“You have solved the riddle of the peacock eye column in less than 30 seconds,” one of the achievements in Dracula 5 triumphantly states. Wow, you may think, what an achievement! Until you realise, standing in the rubble of a drab and lifeless endgame, gazing back through the meagre 4 hours of gameplay, that 30 seconds is actually a fairly generous time frame considering you’ve walked through most of the game with barely a second glance.
As expected, Dracula 5: The Blood Legacy is simply the second half of a game that should have shipped as a complete Dracula 4. For anyone that’s played through its predecessor, The Shadow of the Dragon, there’s very little new here to read, let alone play. Picking up almost exactly where the previous game left off, players take on the role of Ellen Cross once again. If anyone was baffled by the end of Dracula 4, fear not, as the whole thing is glossed over pretty quickly, leaving you short-changed on the bizarre cliffhanger that finished the previous instalment.
This time around you’ll visit another three destinations: New York, Istanbul once again (with an old location re-used) and Chernobyl. The story builds on what was established last time: a piece of art, once thought lost, has resurfaced and purports to show the identity of Dracula. You start out in New York at Ellen’s offices; she’s travelled back from Istanbul to inspect the painting she unearthed earlier. You’ll spend the first section researching the painting to uncover the truth behind that mysterious cliffhanger. The painting has been vandalized over the course of its travels, meaning a lot of clearing up is needed. The early puzzles are inventory-based, requiring you to amass the items necessary to reveal the painting underneath. Unfortunately for Ellen, soon after discovering the true identity of Dracula, the painting is mysteriously stolen and she must chase after the culprit before she can finally confront the newly revealed vampire.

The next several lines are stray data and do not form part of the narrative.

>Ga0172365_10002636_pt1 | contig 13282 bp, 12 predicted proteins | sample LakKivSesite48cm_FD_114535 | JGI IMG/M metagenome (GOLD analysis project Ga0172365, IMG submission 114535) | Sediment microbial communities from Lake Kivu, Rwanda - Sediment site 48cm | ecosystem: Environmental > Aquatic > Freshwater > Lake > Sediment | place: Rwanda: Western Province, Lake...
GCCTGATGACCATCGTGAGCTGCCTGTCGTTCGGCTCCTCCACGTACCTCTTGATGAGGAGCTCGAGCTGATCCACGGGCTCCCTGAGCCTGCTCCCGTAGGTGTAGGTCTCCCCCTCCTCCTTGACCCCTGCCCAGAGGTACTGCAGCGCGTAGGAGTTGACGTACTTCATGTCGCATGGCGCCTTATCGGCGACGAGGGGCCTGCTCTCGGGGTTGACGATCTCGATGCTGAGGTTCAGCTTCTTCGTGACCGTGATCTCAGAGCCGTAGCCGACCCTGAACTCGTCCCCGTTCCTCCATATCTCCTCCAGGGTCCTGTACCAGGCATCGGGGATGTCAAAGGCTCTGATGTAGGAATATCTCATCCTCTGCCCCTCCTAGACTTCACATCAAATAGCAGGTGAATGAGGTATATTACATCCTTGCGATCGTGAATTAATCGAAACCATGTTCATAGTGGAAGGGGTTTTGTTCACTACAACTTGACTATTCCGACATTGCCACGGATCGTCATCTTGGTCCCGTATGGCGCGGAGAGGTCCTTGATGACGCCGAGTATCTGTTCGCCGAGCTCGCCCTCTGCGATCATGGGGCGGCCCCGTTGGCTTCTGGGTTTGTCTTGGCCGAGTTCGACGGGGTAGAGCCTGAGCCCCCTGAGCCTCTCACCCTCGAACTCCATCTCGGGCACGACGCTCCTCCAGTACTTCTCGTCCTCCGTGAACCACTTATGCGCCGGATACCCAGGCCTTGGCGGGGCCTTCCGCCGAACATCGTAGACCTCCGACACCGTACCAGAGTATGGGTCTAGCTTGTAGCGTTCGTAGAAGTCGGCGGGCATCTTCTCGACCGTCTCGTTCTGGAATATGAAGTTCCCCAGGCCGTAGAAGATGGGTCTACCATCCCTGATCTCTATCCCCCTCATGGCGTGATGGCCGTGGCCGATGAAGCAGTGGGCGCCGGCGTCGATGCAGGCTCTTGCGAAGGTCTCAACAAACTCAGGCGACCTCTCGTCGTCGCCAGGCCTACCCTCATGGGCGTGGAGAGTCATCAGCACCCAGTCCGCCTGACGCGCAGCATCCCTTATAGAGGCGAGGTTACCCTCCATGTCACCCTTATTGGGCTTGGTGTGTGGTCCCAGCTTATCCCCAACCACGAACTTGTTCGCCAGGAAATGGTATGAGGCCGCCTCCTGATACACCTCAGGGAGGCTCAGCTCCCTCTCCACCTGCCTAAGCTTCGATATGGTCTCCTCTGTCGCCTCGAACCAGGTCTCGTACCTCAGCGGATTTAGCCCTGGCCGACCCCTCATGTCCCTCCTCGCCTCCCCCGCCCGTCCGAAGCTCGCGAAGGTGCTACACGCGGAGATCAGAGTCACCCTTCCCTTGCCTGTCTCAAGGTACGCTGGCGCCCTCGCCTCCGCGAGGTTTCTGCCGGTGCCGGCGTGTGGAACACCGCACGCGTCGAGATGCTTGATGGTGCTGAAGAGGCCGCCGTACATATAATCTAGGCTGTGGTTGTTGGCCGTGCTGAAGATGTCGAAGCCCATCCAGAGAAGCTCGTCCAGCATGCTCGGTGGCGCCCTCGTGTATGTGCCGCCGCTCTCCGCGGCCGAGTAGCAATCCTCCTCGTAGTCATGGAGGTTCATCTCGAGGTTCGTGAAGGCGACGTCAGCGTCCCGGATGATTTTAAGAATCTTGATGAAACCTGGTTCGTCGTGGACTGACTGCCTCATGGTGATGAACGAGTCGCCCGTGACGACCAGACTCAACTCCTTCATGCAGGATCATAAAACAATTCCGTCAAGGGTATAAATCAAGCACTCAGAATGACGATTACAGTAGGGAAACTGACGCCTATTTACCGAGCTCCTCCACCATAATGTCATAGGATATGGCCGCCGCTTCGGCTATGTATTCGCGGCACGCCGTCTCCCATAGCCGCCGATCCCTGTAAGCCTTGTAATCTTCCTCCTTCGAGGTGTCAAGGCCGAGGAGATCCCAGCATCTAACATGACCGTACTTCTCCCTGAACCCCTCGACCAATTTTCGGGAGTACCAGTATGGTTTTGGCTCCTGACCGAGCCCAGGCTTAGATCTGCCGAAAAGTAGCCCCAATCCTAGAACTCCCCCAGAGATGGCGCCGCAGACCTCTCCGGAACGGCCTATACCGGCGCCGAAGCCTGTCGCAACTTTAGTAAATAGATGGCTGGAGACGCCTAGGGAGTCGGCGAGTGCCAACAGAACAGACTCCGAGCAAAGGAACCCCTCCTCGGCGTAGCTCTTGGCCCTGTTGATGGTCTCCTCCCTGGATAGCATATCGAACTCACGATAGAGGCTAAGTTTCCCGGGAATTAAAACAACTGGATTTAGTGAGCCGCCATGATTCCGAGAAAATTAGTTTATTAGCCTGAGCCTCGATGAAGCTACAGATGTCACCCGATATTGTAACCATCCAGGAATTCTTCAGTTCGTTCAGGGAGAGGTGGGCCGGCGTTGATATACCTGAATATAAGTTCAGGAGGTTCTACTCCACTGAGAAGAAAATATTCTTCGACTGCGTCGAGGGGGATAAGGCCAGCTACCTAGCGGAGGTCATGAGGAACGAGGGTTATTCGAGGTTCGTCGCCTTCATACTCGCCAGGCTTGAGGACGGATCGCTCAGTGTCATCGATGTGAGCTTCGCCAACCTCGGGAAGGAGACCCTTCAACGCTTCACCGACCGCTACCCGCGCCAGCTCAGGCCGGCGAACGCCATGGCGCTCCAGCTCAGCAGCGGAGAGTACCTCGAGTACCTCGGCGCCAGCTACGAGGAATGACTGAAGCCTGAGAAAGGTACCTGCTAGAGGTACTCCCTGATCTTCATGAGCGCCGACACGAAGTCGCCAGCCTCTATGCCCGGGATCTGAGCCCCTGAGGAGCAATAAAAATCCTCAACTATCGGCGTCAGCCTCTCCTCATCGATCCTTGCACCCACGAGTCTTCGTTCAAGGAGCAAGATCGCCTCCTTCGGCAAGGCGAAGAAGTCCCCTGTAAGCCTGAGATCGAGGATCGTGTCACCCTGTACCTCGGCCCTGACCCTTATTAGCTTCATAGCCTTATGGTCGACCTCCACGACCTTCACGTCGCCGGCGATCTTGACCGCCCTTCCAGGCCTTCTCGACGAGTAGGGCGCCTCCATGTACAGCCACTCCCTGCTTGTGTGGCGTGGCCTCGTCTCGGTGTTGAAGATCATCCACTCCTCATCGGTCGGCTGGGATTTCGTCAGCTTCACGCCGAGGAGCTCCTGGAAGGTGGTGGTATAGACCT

Control is handled in the same first-person style as in the previous game, with hotspots changing the shape of the cursor to be relevant to the action. You have full 360 rotation in all scenes, but no transition animations, simply a fade in and out between explorable nodes. Non-player characters appear within some scenes, but again feel disjointed and separate from the scenery; similarly, there’s still no lip sync for voices.
Puzzles are painfully obvious from the outset, with little to no challenge as you proceed. They’re a mix of inventory and Myst-style environmental puzzles, with a heavier emphasis on the latter. Infuriatingly, you’ll be able to second guess the plot before it’s even happened due to the interactive options available for these puzzles. For example, the theft of the painting comes as no surprise after the heavy-handed script bangs on about keeping it safe and locking it away, with the only other interactive thing in the room being a closed-circuit television cupboard. You’ll also notice codes and patterns on journal entries before the puzzles they relate to have even been found, leaving no challenge for when they eventually are.